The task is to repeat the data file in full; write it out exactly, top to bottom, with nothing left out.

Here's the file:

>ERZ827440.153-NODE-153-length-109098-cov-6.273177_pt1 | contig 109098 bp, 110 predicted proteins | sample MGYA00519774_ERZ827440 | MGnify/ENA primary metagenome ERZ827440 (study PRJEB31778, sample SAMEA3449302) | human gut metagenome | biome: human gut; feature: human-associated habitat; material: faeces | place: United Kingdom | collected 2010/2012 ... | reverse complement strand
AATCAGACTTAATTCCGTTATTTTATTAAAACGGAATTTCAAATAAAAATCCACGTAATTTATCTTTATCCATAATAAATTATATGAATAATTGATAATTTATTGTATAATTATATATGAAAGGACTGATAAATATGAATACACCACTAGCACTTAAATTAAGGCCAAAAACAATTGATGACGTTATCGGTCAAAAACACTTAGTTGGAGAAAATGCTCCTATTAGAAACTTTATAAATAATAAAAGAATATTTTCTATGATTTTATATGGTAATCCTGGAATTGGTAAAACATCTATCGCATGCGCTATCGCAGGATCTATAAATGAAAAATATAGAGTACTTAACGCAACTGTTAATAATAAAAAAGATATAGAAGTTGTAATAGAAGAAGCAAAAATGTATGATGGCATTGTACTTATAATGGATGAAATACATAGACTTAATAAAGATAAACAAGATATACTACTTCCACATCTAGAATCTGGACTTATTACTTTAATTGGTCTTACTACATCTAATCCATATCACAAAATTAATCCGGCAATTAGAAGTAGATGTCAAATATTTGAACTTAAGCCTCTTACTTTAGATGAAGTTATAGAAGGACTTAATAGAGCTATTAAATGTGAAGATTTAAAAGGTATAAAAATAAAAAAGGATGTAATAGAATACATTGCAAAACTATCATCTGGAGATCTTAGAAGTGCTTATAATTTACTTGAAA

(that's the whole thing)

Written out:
>ERZ827440.153-NODE-153-length-109098-cov-6.273177_pt1 | contig 109098 bp, 110 predicted proteins | sample MGYA00519774_ERZ827440 | MGnify/ENA primary metagenome ERZ827440 (study PRJEB31778, sample SAMEA3449302) | human gut metagenome | biome: human gut; feature: human-associated habitat; material: faeces | place: United Kingdom | collected 2010/2012 ... | reverse complement strand
AATCAGACTTAATTCCGTTATTTTATTAAAACGGAATTTCAAATAAAAATCCACGTAATTTATCTTTATCCATAATAAATTATATGAATAATTGATAATTTATTGTATAATTATATATGAAAGGACTGATAAATATGAATACACCACTAGCACTTAAATTAAGGCCAAAAACAATTGATGACGTTATCGGTCAAAAACACTTAGTTGGAGAAAATGCTCCTATTAGAAACTTTATAAATAATAAAAGAATATTTTCTATGATTTTATATGGTAATCCTGGAATTGGTAAAACATCTATCGCATGCGCTATCGCAGGATCTATAAATGAAAAATATAGAGTACTTAACGCAACTGTTAATAATAAAAAAGATATAGAAGTTGTAATAGAAGAAGCAAAAATGTATGATGGCATTGTACTTATAATGGATGAAATACATAGACTTAATAAAGATAAACAAGATATACTACTTCCACATCTAGAATCTGGACTTATTACTTTAATTGGTCTTACTACATCTAATCCATATCACAAAATTAATCCGGCAATTAGAAGTAGATGTCAAATATTTGAACTTAAGCCTCTTACTTTAGATGAAGTTATAGAAGGACTTAATAGAGCTATTAAATGTGAAGATTTAAAAGGTATAAAAATAAAAAAGGATGTAATAGAATACATTGCAAAACTATCATCTGGAGATCTTAGAAGTGCTTATAATTTACTTGAAA